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Suggested Citation:"Front Matter." National Academies of Sciences, Engineering, and Medicine. 2021. Applying Systems Thinking to Regenerative Medicine: Proceedings of a Workshop. Washington, DC: The National Academies Press. doi: 10.17226/26025.
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Suggested Citation:"Front Matter." National Academies of Sciences, Engineering, and Medicine. 2021. Applying Systems Thinking to Regenerative Medicine: Proceedings of a Workshop. Washington, DC: The National Academies Press. doi: 10.17226/26025.
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Below is the uncorrected machine-read text of this chapter, intended to provide our own search engines and external engines with highly rich, chapter-representative searchable text of each book. Because it is UNCORRECTED material, please consider the following text as a useful but insufficient proxy for the authoritative book pages.

Siobhan Addie, Meredith Hackmann, Lydia Teferra, Anna Nicholson, and Sarah H. Beachy, Rapporteurs Forum on Regenerative Medicine Board on Health Sciences Policy Health and Medicine Division PREPUBLICATION COPY—Uncorrected Proofs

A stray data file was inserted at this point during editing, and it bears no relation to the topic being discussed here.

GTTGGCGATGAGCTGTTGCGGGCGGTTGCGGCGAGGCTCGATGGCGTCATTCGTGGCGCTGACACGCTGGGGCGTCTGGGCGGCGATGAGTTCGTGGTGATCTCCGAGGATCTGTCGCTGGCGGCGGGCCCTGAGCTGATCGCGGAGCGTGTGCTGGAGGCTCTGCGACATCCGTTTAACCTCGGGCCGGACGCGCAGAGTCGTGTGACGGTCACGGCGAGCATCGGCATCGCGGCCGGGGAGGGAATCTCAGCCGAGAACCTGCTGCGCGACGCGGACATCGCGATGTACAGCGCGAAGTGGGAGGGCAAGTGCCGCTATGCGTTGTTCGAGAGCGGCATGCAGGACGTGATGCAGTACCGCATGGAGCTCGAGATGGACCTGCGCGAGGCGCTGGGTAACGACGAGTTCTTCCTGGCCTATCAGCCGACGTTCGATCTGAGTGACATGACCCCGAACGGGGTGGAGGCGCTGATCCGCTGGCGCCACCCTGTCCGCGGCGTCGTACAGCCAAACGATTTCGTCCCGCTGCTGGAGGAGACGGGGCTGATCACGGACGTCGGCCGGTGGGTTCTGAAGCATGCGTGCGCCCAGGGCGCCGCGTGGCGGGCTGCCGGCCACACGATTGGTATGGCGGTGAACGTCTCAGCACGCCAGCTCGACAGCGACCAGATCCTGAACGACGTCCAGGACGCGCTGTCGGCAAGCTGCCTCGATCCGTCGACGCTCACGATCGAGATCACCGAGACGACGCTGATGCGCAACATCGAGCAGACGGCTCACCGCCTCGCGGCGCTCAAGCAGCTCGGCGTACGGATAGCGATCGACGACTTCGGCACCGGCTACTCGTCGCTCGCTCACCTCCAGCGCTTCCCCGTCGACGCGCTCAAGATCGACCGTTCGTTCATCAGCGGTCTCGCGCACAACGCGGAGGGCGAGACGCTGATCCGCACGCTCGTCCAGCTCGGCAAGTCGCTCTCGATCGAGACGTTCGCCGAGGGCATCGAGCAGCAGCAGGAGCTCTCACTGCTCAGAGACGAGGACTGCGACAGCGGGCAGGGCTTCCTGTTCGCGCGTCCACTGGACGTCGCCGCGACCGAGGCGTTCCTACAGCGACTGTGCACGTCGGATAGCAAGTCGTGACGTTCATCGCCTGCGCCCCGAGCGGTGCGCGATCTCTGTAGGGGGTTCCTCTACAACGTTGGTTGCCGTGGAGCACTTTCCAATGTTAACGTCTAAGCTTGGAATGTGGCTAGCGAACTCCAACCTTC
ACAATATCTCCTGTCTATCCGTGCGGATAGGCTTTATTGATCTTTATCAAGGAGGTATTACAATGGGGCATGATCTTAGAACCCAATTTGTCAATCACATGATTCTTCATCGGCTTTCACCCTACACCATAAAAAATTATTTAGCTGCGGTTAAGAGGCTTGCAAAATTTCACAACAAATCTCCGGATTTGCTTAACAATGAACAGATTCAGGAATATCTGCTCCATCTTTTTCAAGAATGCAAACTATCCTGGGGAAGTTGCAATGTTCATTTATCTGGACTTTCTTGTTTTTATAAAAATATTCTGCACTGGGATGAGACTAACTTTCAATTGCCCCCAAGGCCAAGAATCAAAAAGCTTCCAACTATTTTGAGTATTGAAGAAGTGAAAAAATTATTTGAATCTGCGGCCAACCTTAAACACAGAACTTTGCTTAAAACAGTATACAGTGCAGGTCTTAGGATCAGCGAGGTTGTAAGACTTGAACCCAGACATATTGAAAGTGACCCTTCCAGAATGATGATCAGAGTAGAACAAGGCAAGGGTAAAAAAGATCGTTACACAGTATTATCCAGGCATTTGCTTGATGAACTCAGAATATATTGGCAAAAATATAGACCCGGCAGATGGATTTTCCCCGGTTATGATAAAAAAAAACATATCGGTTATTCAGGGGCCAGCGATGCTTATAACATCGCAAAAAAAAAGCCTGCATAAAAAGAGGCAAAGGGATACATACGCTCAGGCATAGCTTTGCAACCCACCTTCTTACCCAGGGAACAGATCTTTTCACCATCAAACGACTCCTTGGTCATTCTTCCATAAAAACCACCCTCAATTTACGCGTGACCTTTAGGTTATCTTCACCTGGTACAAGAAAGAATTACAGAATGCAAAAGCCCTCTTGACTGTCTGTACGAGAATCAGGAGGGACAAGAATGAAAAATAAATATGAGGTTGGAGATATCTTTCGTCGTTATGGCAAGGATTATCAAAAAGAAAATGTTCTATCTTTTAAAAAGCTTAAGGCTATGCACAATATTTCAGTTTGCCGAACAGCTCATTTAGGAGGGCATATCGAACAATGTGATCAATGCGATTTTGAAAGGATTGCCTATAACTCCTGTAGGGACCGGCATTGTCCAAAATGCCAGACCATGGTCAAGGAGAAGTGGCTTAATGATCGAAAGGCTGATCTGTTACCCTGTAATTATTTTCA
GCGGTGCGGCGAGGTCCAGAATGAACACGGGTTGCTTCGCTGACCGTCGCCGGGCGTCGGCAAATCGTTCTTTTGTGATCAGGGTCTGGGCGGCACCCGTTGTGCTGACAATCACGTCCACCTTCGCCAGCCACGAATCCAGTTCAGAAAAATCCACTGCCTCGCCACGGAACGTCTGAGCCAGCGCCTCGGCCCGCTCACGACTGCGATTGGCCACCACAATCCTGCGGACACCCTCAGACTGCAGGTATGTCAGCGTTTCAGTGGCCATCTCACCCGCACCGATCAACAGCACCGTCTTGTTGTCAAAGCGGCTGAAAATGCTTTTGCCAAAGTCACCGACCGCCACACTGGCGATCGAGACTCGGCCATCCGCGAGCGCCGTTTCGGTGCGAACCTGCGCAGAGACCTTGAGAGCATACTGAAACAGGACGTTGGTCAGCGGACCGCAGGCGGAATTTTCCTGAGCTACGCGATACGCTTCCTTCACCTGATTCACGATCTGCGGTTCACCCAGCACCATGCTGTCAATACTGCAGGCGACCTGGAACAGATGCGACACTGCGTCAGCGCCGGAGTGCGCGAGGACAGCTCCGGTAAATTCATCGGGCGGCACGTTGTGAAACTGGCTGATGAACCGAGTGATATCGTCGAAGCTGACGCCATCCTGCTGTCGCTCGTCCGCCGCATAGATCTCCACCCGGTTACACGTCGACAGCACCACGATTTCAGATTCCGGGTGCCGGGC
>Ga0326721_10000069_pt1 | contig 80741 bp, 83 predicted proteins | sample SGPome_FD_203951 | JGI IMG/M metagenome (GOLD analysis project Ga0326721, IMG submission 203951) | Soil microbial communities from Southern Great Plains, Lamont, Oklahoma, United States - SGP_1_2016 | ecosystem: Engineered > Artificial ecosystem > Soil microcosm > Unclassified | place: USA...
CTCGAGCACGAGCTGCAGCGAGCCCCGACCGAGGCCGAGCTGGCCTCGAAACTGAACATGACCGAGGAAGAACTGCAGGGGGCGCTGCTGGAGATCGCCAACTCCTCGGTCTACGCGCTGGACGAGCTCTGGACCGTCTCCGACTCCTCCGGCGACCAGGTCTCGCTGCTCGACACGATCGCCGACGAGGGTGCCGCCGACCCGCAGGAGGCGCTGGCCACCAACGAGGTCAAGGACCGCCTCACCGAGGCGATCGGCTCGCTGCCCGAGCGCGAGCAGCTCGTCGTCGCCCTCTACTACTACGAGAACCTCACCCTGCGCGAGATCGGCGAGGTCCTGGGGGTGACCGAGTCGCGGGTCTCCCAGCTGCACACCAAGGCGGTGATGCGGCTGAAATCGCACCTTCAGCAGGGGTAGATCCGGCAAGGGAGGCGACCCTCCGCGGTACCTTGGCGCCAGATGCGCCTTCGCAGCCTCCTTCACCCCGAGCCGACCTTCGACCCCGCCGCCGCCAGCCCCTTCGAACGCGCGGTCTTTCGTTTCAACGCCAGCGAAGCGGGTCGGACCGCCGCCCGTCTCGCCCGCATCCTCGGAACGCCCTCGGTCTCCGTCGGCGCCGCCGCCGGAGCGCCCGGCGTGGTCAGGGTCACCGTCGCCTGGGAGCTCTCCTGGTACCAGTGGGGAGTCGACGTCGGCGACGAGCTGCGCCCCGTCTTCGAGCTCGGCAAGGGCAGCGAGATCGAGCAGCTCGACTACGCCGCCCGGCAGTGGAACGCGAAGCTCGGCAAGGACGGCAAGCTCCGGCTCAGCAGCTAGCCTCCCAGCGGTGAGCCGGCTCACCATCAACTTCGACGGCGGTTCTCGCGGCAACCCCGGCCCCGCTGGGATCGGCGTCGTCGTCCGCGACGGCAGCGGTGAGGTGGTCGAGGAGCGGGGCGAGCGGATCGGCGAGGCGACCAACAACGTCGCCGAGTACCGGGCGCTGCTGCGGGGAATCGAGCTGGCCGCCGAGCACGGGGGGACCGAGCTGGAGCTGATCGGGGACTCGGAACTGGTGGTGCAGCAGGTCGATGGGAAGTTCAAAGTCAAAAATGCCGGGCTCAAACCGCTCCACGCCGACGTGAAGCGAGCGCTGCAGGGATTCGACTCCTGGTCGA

THE NATIONAL ACADEMIES PRESS   500 Fifth Street, NW   Washington, DC 20001 This activity was supported by contracts between the National Academy of Sciences and Advanced Regenerative Manufacturing Institute; Akron Biotech; Alliance for Regenerative Medicine; American Society of Gene & Cell Therapy; Burroughs Wellcome Fund (Grant No. 1021433); California Institute for Regenerative Medicine; Centre for Commercialization of Regenerative Medicine; Department of Veterans Affairs (Contract No. VA26816C0051P00004); Food and Drug Administration: Office of the Commissioner and Center for Biologics Evaluation and Research (Grant No. 1R13FD006614-02); International Society for Cellular Therapy; International Society for Stem Cell Research; Johnson & Johnson; The Michael J. Fox Foundation for Parkinson’s Research; National Institute of Standards and Technology; National Institutes of Health (Contract No. HHSN263201800029I; Order No. 75N98019F00847): National Center for Advancing Translational Sciences; National Eye Institute; National Heart, Lung, and Blood Institute; National Institute of Biomedical Imaging and Bioengineering; National Institute of Dental and Craniofacial Research; National Institute of Diabetes and Digestive and Kidney Diseases; National Institute of Neurological Disorders and Stroke; National Institute on Aging; The New York Stem Cell Foundation; and Sanofi (Contract No. 55630791). Any opinions, findings, conclusions, or recommendations expressed in this publication do not necessarily reflect the views of any organization or agency that provided support for the project. International Standard Book Number-13: 978-0-309-XXXXX-X International Standard Book Number-10: 0-309-XXXXX-X Digital Object Identifier: https://doi.org/10.17226/26025 Additional copies of this publication are available from the National Academies Press, 500 Fifth Street, NW, Keck 360, Washington, DC 20001; (800) 624-6242 or (202) 334-3313; http://www.nap.edu. Copyright 2021 by the National Academy of Sciences. All rights reserved. Printed in the United States of America Suggested citation: National Academies of Sciences, Engineering, and Medicine. 2021. Applying systems thinking to regenerative medicine: Proceedings of a workshop. Washington, DC: The National Academies Press. https://doi.org/10.17226/26025. PREPUBLICATION COPY—Uncorrected Proofs